Why Are Some Medications Dangerous?
When you’re prescribed a new medication to treat an injury or illness, you hope it will treat your symptoms and help you recover. Getting worse is the last thing on your mind, but that’s a reality for many Americans every year.
Despite rigorous standards and years of testing required by the U.S. Food and Drug Administration (FDA), many dangerous and defective medications make it to pharmacy shelves annually. That’s because drug manufacturers invest billions of dollars in researching, developing, and marketing new medications, and they don’t want to lose that investment due to potential risks that patients may experience.
Drug companies are supposed to report any and all adverse effects when they test their medications, but they may hide some results to improve the chances of their medications getting green-lit by the FDA. In other cases, drug companies may fail to thoroughly test their new medications, causing serious side effects and complications to go undiscovered until the drugs are released and patients begin taking them.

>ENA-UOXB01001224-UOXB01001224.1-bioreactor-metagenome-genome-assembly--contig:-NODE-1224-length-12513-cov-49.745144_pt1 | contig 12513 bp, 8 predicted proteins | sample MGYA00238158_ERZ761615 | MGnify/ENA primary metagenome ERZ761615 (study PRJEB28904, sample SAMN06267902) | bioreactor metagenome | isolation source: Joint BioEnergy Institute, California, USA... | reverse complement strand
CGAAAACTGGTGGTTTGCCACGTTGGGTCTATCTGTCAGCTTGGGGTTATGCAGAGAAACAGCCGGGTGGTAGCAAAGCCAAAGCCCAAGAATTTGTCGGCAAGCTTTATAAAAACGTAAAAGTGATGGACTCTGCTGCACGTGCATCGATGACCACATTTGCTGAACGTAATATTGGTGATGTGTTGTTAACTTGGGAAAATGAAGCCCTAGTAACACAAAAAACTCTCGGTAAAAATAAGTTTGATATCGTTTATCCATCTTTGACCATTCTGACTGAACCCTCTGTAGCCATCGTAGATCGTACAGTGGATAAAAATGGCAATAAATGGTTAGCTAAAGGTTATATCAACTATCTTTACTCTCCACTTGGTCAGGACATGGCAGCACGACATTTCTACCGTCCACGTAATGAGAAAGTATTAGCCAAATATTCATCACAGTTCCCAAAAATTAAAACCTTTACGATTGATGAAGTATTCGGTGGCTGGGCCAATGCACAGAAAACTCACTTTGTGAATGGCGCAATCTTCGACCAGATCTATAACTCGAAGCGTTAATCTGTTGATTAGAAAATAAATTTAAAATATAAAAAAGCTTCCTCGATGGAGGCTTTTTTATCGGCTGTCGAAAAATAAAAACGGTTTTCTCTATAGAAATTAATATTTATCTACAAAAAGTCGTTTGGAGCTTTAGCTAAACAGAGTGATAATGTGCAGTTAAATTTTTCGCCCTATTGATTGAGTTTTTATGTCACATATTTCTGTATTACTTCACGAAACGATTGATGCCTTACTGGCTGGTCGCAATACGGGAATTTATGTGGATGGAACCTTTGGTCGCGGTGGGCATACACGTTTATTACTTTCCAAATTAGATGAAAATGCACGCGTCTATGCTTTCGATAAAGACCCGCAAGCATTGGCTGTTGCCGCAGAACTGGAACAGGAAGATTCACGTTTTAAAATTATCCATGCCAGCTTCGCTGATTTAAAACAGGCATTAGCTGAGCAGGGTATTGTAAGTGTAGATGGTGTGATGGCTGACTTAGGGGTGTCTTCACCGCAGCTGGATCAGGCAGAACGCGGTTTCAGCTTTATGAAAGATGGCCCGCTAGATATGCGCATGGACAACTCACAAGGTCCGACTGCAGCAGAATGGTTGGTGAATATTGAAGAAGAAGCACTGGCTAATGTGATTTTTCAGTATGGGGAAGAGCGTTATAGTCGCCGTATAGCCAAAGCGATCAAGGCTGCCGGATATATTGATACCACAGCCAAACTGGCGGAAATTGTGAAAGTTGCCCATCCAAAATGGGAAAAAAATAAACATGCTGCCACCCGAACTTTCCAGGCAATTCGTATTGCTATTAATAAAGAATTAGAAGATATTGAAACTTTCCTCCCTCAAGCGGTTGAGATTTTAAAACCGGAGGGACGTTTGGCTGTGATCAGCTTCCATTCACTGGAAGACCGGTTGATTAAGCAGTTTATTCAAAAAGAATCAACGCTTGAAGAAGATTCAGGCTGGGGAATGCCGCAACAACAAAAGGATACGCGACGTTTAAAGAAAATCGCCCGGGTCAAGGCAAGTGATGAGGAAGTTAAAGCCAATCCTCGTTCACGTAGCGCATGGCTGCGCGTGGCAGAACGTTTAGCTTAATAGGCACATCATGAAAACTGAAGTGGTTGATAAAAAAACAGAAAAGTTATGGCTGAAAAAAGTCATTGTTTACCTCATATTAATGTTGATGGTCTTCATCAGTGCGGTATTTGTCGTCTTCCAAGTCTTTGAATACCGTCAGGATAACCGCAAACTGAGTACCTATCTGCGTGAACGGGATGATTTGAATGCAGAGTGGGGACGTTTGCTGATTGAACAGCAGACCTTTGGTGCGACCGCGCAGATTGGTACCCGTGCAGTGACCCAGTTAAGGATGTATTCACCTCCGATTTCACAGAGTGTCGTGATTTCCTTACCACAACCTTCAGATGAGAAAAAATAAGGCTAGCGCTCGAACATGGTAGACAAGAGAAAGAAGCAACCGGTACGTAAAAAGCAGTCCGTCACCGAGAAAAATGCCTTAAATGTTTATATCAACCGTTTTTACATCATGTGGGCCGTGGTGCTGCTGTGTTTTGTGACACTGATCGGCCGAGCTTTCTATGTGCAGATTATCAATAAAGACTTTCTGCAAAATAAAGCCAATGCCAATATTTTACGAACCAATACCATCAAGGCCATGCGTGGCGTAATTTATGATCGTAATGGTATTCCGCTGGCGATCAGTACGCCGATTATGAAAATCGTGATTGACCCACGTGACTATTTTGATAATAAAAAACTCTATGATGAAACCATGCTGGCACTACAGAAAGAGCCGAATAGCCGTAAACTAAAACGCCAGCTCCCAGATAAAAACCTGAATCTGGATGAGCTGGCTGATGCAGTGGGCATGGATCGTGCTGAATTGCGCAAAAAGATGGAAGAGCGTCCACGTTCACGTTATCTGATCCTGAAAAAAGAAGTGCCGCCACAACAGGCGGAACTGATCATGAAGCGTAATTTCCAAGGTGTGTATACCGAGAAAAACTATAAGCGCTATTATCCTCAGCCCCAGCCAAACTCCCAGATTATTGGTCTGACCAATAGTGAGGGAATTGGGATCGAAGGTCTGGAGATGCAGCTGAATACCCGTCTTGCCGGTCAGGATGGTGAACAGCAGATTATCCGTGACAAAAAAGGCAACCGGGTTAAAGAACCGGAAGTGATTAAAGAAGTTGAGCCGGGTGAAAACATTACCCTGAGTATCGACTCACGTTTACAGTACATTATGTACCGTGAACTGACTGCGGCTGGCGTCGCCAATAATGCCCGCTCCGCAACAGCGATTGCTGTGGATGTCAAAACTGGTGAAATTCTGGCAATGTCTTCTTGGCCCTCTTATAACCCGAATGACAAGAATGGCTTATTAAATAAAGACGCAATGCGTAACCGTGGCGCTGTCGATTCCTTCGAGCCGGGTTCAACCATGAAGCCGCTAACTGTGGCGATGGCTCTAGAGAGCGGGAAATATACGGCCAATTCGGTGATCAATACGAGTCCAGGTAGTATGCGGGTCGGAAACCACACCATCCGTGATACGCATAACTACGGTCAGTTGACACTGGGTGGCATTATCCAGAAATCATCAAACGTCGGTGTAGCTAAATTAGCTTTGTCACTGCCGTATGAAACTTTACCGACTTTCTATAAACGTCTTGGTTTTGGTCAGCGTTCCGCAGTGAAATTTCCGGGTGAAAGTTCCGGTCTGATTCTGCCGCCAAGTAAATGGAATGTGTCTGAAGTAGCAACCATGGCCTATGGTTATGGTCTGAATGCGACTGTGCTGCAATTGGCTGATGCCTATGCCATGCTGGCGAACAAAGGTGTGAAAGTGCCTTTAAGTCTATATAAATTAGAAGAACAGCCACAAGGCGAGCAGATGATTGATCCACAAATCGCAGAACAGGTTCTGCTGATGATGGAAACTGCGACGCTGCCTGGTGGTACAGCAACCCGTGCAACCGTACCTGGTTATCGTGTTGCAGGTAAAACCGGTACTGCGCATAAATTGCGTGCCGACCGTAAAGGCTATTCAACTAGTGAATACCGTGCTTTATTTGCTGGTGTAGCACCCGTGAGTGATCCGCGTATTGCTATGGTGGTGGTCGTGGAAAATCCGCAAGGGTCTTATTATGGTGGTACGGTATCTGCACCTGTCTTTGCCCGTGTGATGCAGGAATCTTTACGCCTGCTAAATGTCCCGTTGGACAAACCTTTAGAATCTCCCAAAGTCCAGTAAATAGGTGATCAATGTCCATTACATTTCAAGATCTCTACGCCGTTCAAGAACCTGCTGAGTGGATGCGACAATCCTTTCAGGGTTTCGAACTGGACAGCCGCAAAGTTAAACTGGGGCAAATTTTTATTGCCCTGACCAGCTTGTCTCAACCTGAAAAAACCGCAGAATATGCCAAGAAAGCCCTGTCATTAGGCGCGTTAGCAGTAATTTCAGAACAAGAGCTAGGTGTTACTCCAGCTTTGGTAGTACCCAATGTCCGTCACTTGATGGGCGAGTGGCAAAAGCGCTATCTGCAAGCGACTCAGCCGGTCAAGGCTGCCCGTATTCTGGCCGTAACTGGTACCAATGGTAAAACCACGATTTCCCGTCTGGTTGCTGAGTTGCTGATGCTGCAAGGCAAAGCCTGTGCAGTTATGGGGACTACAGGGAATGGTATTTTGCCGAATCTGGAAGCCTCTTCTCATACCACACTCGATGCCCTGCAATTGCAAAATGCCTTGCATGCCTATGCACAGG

Manufacturing defects can also result in serious injuries or illnesses, even when medications are properly and safely designed. For example, several batches of blood pressure medications were recently recalled due to contamination with a substance that’s linked to cancer.
In many cases, defective and dangerous medications can be linked back to one thing: valuing profits over patient safety. And at Ferrer, Poirot & Wansbrough, we believe that drug companies should be held liable when their skewed priorities result in harm or even death to innocent victims. If you or someone you love was injured by a medication, call our drug injury lawyers today for a free consultation.